Contact Lens Types
Today's contact lenses have virtually eliminated the earlier hard lenses. Hard lenses were made from a material that didn't allow valuable oxygen to pass through to the cornea. They had to be small (to leave the cornea as uncovered as much as possible), and their size often made blinking uncomfortable and allowed the lenses to "pop out".
Today's lenses are made from materials that allow oxygen to pass freely to the eye, allowing it to "breathe" comfortably. This enables today's lenses to be bigger in diameter, greatly enhancing comfort and peripheral vision, whilst reducing the image distortion that can be caused by some spectacles.
Today's lenses are made from two general types of materials:
Soft Contact Lenses
Made from oxygen permeable, water-loving plastics that actually become pliable during manufacturing. Soft contact lenses contain between 30 and 80 per-cent water, depending on the type of lens. Many people enjoy the comfort of soft lenses; they are easy to adapt to and fit both comfortably and securely. There are now soft lenses to correct many types of astigmatism and presbyopia.
Rigid Gas Permeable (RGP)
Combining some of the properties of both hard and soft lenses. Made of special firmer plastics, which are permeable to oxygen, these lenses are very durable and usually have a longer life span than soft lenses. Many people find them easier to handle than soft lenses. Like soft lenses, RGP lenses fit well and offer excellent visual acuity. RGP lenses are often prescribed for people who have high degrees of astigmatism. They take a little longer than soft lenses to get used to, but regular wearers find them very comfortable.
Most contact lenses are worn on a "daily-wear" basis. They are removed in the evening and put back in the next morning. Sleeping in your contact lenses is not advisable unless it is specifically recommended by your practitioner.
New advances in contact lenses have made it possible to have a fresh pair of lenses at regular intervals at about the same cost as wearing traditional daily-wear lenses. Frequent replacement programmes have become increasingly popular and also allow the contact lens wearer to spread the cost through monthly payments.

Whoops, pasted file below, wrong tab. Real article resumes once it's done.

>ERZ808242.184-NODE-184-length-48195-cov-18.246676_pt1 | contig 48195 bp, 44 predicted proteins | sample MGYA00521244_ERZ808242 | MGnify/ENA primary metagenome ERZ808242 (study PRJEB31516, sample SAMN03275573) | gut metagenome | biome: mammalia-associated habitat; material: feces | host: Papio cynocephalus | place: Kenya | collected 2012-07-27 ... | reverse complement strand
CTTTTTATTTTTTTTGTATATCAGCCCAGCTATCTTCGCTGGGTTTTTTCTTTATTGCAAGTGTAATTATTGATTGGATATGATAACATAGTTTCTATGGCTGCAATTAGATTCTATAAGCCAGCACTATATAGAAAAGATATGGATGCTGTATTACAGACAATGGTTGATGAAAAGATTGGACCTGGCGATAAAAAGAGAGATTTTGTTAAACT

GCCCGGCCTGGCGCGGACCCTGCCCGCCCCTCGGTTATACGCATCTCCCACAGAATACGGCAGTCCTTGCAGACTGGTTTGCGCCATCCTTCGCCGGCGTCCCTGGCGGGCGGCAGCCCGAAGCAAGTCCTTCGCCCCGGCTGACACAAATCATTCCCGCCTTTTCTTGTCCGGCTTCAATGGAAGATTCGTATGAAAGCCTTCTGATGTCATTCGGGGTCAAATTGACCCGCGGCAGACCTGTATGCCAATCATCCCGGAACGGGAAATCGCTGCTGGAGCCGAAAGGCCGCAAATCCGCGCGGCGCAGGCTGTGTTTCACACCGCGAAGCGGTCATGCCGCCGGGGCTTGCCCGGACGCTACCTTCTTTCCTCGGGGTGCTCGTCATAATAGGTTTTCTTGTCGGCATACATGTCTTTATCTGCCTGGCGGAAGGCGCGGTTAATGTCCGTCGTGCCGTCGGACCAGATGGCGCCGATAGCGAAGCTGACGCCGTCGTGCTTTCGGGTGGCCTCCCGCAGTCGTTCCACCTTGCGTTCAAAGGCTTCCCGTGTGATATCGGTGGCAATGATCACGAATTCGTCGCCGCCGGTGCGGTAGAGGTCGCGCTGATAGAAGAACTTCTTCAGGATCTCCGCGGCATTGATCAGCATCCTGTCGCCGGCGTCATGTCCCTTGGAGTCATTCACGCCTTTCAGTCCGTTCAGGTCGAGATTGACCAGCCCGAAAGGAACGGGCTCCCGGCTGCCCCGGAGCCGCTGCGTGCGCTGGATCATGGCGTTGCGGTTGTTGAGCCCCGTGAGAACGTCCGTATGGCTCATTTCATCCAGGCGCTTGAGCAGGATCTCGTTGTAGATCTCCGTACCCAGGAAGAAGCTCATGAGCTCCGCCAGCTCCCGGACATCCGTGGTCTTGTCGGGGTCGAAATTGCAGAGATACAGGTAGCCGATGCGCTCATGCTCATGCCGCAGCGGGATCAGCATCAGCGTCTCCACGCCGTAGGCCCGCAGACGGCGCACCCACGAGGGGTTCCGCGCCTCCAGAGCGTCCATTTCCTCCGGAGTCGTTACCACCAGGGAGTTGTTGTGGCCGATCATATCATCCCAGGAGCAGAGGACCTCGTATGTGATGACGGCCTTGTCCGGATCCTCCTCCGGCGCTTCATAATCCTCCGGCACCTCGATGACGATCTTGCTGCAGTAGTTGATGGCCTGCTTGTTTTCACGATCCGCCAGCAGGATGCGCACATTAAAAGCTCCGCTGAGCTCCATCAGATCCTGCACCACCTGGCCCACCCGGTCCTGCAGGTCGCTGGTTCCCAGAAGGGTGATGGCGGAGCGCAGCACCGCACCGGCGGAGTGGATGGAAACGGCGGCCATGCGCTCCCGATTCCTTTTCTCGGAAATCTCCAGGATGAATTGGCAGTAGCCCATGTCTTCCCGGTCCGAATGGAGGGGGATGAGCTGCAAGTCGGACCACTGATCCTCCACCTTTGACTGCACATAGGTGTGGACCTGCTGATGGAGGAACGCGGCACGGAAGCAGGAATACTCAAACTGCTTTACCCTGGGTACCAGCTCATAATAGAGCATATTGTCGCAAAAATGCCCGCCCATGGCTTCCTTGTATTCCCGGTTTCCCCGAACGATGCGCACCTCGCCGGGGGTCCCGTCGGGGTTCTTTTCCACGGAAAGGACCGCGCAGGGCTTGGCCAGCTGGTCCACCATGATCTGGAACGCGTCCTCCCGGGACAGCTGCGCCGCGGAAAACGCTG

"Disposable" soft lenses are just what they say: after a prescribed period of time, the lenses are thrown away and replaced with a new pair.
How Do Contact Lenses Work?
"Perfect vision" occurs when light rays converge at a point directly on the retina (on the back of eyeball). About four in ten people have "perfect" vision. For the rest, clear vision may be achieved by refocusing light rays using corrective lenses.
Contact lenses are delicately crafted, very thin optical discs about the diameter of a shirt button. They are comfortably held in place by the eye's own natural tears, which are always present between the lens and the eye.
The superior quality of today's lenses, combined with professional fitting and aftercare, ensures your lenses will be properly prescribed for ultimate fit and comfort. Your eye care practitioner has many lens options to choose from in determining which one best suits your vision needs and your lifestyle.
Most common vision conditions can be treated with contact lenses, and in the last few years, technological advances have produced many more options for treating each kind of problem. Your eye care practitioner can tell you more about the range of options available for any of these conditions:
(Myopia) - People with this condition can see clearly up close but not at a distance. For those who are short-sighted a number of contact lens products are now available to restore sharp, clear distance vision. Your eye care practitioner will prescribe a concave or "minus" lens which will redirect the light rays so that they are properly focused on the retina.
(Hyperopia)- Long-sighted individuals see better at a distance than close up and sometimes experience difficulty bringing their vision into sharp, clear focus for reading and other close-up activities. Long-sightedness can be very successfully treated with a convex or "plus" lens prescription available with a wide range of contact lens options.
This condition is characterised by an irregularly shaped cornea, causing light images to focus on two separate points in the eye. The effect is similar to the distorted reflection in a fun-house mirror. Until fairly recently, people with astigmatism were limited to spectacles. But today's "toric" contact lenses can be custom made and provide enhanced visual performance and comfort. Almost anyone with astigmatism can now wear contact lenses.
As people age, their eyes lose their ability to shift focus between far and near objects. Also called "ageing eye", this is a natural process which creates difficulty in reading small type, for example, or shifting focus between the road and a car's speedometer. For these people, their only option used to be prescription spectacles with bifocal lenses or "reading glasses". But now there's good news for those who will be affected by presbyopia as for many the condition is correctable with today's bifocal contact lenses. These lenses are individually prescribed for each person's special combination of distance and near vision, and several types of lenses are available